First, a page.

Pundit: It's brinksmanship. It's like the Cold War. You make threats, you rattle your saber, and then you say , "Okay, I'll stop rattling my saber is you give me $10 million'." So it's all posturing and show business.
Host: I have the feeling this Kim Jong-Eun wants to put the money in his own pocketbook, rather than feed his own people. What do you think?
Pundit: I don't know what he can buy. There's not a lot of Wal-Marts in North Korea. [Chuckles]
[From Coast to Coast AM with George Noory]
One of the hardest things in the world to get a true sense of is how many South Koreans sympathize with the North. The outright pro-North-Korean candidate in last year's election polled at only 1%. But then, consider that only 3% of Americans voted for Nader in 2000 (including my cousin B., he told me), but far more support environmentalism.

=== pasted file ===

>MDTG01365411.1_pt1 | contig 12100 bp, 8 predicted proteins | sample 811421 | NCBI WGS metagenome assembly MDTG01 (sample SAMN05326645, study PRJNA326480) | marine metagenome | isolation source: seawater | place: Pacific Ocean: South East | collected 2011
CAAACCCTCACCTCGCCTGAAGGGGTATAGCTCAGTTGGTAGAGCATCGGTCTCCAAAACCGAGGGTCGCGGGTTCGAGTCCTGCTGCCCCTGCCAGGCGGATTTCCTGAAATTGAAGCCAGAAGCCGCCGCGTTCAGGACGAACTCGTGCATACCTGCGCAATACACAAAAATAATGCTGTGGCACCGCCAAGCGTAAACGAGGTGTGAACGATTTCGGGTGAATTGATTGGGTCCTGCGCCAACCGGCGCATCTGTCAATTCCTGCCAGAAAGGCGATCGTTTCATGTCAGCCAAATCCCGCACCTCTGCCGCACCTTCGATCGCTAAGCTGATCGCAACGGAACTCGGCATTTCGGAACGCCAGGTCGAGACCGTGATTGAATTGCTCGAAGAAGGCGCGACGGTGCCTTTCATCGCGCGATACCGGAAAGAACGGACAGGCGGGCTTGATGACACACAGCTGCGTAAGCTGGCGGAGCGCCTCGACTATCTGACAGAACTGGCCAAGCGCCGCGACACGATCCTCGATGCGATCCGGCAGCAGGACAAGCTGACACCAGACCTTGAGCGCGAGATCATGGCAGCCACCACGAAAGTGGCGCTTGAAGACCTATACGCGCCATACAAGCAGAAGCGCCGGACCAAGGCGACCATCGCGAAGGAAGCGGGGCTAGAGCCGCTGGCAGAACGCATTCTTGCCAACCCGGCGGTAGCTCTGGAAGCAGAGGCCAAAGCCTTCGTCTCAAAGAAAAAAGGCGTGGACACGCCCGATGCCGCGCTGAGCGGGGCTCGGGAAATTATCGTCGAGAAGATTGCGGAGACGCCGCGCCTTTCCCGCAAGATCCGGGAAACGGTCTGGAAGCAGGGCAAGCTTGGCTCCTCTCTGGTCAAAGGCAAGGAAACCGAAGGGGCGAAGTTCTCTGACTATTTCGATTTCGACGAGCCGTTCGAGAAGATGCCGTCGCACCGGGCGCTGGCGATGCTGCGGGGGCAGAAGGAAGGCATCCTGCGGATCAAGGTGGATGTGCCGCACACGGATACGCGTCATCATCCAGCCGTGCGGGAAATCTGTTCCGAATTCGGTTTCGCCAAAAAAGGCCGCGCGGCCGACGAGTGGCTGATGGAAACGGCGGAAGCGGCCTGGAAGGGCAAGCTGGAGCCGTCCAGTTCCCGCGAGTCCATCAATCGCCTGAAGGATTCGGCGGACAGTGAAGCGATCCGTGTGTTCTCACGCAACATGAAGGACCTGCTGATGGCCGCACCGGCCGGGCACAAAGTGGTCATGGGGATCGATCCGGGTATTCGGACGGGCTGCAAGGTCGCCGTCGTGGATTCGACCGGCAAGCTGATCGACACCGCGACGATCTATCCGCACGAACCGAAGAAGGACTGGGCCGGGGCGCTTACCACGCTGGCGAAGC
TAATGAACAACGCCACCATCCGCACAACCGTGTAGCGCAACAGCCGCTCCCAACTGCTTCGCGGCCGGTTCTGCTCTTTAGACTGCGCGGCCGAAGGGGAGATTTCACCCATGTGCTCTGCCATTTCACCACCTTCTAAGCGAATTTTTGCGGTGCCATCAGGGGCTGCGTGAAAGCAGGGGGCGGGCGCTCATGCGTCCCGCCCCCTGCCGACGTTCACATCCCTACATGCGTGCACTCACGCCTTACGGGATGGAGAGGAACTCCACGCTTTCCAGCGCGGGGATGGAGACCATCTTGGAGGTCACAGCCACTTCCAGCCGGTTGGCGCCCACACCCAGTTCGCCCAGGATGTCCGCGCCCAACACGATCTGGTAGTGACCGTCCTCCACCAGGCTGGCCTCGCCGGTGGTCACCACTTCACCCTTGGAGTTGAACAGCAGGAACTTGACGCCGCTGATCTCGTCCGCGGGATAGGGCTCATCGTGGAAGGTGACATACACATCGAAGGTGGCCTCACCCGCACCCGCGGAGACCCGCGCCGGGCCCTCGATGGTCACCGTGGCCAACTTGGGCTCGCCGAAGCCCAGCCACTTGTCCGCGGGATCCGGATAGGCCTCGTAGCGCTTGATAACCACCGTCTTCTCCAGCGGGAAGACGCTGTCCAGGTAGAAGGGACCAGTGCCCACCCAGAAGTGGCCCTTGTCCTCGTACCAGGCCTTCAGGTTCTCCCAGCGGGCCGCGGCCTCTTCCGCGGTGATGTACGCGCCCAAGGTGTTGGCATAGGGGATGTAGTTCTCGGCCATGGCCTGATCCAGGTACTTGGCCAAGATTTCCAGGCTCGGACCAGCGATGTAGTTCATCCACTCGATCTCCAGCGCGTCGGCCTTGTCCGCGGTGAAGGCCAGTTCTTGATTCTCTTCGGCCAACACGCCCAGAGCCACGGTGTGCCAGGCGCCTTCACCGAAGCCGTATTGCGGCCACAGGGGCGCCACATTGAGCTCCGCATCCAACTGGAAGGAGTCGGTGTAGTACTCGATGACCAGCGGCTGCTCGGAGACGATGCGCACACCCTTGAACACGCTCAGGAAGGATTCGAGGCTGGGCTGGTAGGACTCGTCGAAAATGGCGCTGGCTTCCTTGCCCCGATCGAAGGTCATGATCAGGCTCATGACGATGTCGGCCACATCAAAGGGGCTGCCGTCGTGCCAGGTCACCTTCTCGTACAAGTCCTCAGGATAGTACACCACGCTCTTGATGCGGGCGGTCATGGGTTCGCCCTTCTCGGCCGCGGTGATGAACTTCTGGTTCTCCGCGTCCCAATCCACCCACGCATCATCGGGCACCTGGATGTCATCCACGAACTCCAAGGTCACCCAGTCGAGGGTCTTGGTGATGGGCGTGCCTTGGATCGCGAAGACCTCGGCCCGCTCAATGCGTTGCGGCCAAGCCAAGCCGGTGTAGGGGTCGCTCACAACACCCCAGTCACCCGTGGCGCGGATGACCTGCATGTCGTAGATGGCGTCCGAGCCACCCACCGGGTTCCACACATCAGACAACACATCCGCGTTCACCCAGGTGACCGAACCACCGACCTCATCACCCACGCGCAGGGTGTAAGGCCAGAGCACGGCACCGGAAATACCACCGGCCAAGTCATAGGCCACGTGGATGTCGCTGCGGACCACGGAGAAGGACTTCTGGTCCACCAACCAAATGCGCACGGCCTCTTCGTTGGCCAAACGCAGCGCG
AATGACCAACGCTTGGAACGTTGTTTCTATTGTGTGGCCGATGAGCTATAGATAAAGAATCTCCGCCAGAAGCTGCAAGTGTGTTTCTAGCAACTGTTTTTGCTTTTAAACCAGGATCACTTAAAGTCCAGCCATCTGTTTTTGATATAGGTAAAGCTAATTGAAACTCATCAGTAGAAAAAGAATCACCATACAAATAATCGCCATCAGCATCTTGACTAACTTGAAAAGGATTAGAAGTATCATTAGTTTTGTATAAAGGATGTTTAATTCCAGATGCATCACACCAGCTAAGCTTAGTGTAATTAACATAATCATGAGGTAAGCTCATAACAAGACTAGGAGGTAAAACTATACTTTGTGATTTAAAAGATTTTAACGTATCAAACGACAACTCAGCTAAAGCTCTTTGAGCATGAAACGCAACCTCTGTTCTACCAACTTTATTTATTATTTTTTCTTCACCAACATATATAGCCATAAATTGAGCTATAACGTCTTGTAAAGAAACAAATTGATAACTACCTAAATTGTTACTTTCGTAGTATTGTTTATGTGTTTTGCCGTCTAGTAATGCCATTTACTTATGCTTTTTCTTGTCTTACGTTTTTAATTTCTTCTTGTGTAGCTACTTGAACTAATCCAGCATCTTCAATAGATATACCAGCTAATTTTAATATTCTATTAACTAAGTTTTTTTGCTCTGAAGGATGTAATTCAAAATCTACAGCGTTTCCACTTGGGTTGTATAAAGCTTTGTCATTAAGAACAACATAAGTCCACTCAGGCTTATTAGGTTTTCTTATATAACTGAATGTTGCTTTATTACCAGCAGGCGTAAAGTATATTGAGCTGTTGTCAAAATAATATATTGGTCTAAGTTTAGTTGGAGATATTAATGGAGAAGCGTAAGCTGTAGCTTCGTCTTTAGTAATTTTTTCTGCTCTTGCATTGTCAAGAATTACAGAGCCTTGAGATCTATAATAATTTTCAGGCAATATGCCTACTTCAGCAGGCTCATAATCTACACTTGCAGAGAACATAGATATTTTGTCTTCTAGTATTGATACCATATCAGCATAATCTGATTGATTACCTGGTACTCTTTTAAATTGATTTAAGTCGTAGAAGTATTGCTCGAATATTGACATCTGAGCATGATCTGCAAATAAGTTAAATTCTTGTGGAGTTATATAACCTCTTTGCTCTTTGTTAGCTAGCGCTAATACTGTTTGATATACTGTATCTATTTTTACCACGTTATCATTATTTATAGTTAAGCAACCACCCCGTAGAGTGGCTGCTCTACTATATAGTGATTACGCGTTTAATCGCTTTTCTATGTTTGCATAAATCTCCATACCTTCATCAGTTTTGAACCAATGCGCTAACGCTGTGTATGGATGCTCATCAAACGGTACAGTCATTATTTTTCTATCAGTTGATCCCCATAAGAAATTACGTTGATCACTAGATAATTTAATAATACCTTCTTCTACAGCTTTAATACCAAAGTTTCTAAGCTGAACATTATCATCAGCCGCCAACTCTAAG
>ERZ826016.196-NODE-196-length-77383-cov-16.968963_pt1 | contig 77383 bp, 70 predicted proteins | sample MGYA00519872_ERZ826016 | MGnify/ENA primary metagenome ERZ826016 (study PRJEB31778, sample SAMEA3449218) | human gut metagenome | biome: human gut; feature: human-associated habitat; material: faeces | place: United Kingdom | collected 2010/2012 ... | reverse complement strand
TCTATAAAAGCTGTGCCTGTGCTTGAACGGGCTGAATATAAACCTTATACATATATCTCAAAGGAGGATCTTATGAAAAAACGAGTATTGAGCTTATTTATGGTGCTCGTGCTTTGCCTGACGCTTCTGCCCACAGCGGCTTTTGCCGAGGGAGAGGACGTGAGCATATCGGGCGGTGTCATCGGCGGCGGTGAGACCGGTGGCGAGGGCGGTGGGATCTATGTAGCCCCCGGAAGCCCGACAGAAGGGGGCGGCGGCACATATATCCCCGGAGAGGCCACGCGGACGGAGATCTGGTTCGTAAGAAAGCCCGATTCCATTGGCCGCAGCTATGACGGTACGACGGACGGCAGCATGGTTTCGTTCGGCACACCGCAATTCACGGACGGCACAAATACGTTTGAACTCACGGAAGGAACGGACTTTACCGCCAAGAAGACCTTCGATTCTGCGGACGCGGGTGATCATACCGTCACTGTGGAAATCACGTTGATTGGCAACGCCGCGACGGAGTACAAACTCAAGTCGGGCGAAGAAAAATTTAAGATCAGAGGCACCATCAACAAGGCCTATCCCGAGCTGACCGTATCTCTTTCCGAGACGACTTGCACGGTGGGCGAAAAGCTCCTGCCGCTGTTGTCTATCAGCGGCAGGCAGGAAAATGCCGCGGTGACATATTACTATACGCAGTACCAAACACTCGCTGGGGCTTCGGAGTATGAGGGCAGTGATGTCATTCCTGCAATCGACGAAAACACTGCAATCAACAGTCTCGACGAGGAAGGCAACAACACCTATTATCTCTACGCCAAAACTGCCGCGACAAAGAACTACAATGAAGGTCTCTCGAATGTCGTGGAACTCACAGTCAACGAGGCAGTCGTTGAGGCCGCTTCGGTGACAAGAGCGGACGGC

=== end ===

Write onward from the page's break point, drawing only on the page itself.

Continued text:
I once heard a Korean, with whom I was close at the time, express a respect for the North in the following terms: "Everything they have, they've built themselves". By implication, he was saying, South Korea had gotten a lot of outside help, mostly from the USA, and that was less admirable than autarkic North Korea.
There is something appealing to the Korean psyche (I think) about this "No Wal-Mart" attitude. Looking back to late 2011 and early 2012, this attitude may also be the well from which the fiery opposition here to the U.S./South-Korea Free Trade Agreement drew its water.